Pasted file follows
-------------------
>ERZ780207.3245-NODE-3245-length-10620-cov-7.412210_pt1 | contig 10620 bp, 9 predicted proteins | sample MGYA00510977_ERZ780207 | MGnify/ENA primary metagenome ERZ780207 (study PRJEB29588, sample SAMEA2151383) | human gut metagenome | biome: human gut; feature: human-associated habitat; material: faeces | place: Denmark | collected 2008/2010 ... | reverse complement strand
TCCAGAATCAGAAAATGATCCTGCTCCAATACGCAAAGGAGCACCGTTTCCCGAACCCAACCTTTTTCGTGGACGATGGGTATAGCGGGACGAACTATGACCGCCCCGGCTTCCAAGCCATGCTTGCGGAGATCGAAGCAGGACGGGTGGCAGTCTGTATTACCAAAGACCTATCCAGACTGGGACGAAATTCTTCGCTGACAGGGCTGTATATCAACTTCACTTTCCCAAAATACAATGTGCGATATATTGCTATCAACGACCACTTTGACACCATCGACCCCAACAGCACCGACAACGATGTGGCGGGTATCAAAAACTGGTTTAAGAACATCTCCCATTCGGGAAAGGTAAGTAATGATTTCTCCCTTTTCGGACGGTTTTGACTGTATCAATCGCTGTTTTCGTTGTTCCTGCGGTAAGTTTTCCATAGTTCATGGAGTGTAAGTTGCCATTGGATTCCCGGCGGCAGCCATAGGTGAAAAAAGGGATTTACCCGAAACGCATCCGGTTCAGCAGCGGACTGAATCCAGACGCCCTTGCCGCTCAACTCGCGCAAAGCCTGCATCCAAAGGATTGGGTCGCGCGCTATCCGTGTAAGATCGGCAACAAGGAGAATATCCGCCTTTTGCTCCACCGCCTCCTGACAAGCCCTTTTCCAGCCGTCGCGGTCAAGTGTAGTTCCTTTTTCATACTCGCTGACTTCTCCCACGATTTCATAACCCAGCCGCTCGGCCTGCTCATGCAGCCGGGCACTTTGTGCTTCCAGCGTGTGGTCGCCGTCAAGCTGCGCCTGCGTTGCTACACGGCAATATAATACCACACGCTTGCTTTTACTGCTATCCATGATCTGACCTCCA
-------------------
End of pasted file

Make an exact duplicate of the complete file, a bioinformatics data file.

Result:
>ERZ780207.3245-NODE-3245-length-10620-cov-7.412210_pt1 | contig 10620 bp, 9 predicted proteins | sample MGYA00510977_ERZ780207 | MGnify/ENA primary metagenome ERZ780207 (study PRJEB29588, sample SAMEA2151383) | human gut metagenome | biome: human gut; feature: human-associated habitat; material: faeces | place: Denmark | collected 2008/2010 ... | reverse complement strand
TCCAGAATCAGAAAATGATCCTGCTCCAATACGCAAAGGAGCACCGTTTCCCGAACCCAACCTTTTTCGTGGACGATGGGTATAGCGGGACGAACTATGACCGCCCCGGCTTCCAAGCCATGCTTGCGGAGATCGAAGCAGGACGGGTGGCAGTCTGTATTACCAAAGACCTATCCAGACTGGGACGAAATTCTTCGCTGACAGGGCTGTATATCAACTTCACTTTCCCAAAATACAATGTGCGATATATTGCTATCAACGACCACTTTGACACCATCGACCCCAACAGCACCGACAACGATGTGGCGGGTATCAAAAACTGGTTTAAGAACATCTCCCATTCGGGAAAGGTAAGTAATGATTTCTCCCTTTTCGGACGGTTTTGACTGTATCAATCGCTGTTTTCGTTGTTCCTGCGGTAAGTTTTCCATAGTTCATGGAGTGTAAGTTGCCATTGGATTCCCGGCGGCAGCCATAGGTGAAAAAAGGGATTTACCCGAAACGCATCCGGTTCAGCAGCGGACTGAATCCAGACGCCCTTGCCGCTCAACTCGCGCAAAGCCTGCATCCAAAGGATTGGGTCGCGCGCTATCCGTGTAAGATCGGCAACAAGGAGAATATCCGCCTTTTGCTCCACCGCCTCCTGACAAGCCCTTTTCCAGCCGTCGCGGTCAAGTGTAGTTCCTTTTTCATACTCGCTGACTTCTCCCACGATTTCATAACCCAGCCGCTCGGCCTGCTCATGCAGCCGGGCACTTTGTGCTTCCAGCGTGTGGTCGCCGTCAAGCTGCGCCTGCGTTGCTACACGGCAATATAATACCACACGCTTGCTTTTACTGCTATCCATGATCTGACCTCCA